Her sometimes reluctant sidekick and best friend since kindergarten is Zach, the ‘Z’ to her ‘A’ in A-Z PIs. Zach, who narrates the story, already has lots on his plate – it’s just him and his dad, his homework is never done and he has to tend a hungry and demanding menagerie of birds, chooks, fish, cats, a dog and a pet rat called M whom he drapes around his neck.
The birds will go, his dad thunders, unless he catches up with his homework but with persistent nightmares and Anna dragging him out night after night to watch over neighbourhood hedges, Zach can hardly make it to school most days.
The problem is that the fledging detectives come across all sorts of potentially suspicious activities and a secret or two but lack any firm evidence. Anna, who is prone to lecture Zach on the importance of picking up gossip (right on sister), knows which of the neighbours is having affairs, who’s got unexplained money in the bank and who’s got financial problems but burnt hedges lower property values so how does that fit?
Are the real culprits Year 9s playing chicken and burning down hedges as dares? Or is it Bob the local homeless man or local petty crims Jack Nelson and Stinky Holway? And what about Zach’s other best friend, Ruby? How come she’s wearing expensive perfume and offering Zach a ticket to World Wide Wrestling but can’t afford a pet?
Clues and red herrings abound but the sudden disappearance of Brett, the cadet journalist with The Grevillea Times, suddenly makes A~Z PIs’ investigations all that more urgent. Brett was investigating the arson attacks and, had in Anna’s and Zach’s view, been unfairly named as a suspect by the police.
Hedgeburnersis a pacy, fun read. You feel you know these young detectives. They sound and behave like the thirteen year olds of our acquaintance. And the crime is real. Burning hedges in well-to-do older suburbs of Melbourne became the favourite pastime of certain private school boys for a number of years.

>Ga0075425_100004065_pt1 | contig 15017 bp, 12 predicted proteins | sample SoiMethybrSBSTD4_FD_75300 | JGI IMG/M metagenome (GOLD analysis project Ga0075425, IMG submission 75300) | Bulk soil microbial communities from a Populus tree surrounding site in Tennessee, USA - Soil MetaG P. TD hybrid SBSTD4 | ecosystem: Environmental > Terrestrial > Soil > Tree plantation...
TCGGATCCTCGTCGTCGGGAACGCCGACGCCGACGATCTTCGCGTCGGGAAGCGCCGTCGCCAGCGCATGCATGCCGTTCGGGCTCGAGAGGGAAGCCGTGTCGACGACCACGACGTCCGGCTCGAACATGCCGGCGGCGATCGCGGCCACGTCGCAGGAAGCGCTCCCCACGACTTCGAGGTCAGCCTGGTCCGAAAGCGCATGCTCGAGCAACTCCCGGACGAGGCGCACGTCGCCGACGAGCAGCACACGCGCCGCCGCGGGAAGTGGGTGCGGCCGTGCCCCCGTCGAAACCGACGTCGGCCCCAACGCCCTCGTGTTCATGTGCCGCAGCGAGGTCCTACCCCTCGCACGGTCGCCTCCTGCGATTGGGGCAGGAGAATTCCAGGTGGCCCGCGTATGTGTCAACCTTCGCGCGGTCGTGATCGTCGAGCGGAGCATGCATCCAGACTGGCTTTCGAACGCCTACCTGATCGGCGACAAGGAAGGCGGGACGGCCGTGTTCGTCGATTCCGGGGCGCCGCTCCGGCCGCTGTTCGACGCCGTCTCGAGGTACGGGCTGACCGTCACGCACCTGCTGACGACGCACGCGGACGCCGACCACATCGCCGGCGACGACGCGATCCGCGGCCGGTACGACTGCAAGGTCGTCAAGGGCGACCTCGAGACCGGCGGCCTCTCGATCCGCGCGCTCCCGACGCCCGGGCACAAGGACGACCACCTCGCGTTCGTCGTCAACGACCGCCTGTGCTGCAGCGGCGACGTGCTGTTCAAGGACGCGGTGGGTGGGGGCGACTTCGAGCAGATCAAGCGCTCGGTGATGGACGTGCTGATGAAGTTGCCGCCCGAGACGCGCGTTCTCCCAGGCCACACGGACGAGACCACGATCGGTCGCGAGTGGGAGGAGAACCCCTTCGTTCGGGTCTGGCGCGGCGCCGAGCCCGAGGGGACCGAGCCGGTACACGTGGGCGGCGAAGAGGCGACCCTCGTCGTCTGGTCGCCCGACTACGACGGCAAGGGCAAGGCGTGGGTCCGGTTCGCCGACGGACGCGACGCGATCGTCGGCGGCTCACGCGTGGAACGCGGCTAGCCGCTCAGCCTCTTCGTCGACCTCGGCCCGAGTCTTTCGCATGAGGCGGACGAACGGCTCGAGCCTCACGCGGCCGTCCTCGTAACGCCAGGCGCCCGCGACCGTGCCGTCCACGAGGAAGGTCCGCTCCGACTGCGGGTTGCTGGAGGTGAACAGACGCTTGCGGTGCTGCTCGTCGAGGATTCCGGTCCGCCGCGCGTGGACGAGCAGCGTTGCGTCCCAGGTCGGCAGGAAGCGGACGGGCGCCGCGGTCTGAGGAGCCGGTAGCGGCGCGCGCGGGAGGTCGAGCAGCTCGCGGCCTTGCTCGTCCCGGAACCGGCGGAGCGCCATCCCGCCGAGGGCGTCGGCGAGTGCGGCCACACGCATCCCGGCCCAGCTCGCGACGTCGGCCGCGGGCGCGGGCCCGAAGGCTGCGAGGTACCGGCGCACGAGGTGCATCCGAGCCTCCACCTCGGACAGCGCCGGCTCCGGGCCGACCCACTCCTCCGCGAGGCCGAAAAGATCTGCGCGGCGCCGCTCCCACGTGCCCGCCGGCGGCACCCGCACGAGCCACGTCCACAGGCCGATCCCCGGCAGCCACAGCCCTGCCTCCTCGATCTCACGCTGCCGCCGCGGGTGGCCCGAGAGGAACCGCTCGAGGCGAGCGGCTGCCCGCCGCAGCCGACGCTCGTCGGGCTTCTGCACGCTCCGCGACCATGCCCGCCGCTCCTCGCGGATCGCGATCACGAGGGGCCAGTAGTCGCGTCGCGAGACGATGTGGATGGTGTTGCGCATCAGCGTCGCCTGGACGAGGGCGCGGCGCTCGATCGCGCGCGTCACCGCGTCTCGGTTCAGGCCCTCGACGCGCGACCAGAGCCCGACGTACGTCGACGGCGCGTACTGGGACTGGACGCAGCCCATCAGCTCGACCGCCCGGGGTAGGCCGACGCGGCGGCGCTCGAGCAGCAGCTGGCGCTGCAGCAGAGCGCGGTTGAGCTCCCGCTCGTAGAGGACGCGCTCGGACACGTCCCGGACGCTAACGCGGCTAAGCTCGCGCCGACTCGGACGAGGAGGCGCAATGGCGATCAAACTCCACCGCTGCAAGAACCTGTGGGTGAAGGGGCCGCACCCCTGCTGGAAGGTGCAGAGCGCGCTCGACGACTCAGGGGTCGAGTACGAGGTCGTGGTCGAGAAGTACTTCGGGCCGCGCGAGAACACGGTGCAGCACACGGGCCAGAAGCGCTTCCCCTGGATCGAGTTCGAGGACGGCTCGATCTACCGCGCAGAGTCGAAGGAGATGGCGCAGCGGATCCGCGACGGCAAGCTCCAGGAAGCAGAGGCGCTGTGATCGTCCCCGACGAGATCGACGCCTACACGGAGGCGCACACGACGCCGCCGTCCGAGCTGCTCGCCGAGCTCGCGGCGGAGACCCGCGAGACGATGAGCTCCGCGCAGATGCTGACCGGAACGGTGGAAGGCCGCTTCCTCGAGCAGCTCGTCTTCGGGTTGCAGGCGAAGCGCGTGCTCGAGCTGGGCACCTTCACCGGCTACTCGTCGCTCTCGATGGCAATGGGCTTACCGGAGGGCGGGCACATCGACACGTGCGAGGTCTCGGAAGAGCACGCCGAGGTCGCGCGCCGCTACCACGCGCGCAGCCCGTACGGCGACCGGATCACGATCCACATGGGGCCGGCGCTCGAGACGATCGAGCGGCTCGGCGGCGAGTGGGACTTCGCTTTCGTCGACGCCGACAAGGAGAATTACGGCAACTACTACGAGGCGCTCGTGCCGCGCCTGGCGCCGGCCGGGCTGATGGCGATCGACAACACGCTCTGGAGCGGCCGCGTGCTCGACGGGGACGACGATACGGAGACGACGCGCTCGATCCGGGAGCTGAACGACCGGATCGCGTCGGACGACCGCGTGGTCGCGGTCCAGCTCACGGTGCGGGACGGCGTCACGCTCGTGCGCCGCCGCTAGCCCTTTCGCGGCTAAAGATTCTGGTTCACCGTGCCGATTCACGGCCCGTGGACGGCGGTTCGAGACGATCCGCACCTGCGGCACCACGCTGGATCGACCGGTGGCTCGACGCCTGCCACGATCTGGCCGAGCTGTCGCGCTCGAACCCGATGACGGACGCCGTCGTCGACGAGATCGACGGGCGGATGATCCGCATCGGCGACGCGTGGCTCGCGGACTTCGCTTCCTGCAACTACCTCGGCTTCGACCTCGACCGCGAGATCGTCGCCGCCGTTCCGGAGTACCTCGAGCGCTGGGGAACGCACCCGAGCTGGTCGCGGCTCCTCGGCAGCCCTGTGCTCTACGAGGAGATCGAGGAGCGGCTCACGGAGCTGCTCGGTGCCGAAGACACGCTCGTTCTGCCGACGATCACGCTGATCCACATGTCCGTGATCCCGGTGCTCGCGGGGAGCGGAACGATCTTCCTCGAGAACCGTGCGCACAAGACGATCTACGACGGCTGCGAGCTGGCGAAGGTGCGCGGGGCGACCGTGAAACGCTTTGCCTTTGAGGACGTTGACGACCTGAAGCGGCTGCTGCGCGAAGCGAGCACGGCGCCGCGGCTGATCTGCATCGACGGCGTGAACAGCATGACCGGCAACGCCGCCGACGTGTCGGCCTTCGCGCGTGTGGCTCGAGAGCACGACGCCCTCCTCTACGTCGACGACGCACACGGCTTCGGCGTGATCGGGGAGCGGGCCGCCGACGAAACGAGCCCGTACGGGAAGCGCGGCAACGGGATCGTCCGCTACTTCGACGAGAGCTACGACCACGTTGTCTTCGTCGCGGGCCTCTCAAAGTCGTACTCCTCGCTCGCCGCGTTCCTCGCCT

Anna and Zach rub along well as partners in detection most of the time. Anna is a bossy-boots but good hearted. The patient and sometimes put-upon Zach has his own peculiar way of interpreting people. Anna is a ‘pony’ because she’s all legs, the short but strong Ruby a ‘red-haired hippo’, and his dad a ‘balding gorilla’.
Compared to previous generations of young detectives, Anna and Zach have some technological advantages. Texting enables them to keep in touch in ways which would have sounded like science fiction to the likes of the Famous Five in the forties and fifties. But, solving the mystery still ultimately demands the same powers of observation, the ability to tie disparate pieces of information together, an understanding of people and their motivations plus lots of smarts. Anna and Zach have all these qualities in spades.
Hedgeburnerstreads lightly over lots of issues – mums who have affairs, dads (including Zach’s) who are looking down the barrel of bankruptcy and those who have lots and those who don’t – without ever being preachy. Alexander’s snappy turn of phrase and humour propel the twosome’s adventures down some interesting paths.
This is the first in the series. Let’s hope it’s not the last. The younger generation needs books like this. As I always say, it’s never too young to start on a life of crime.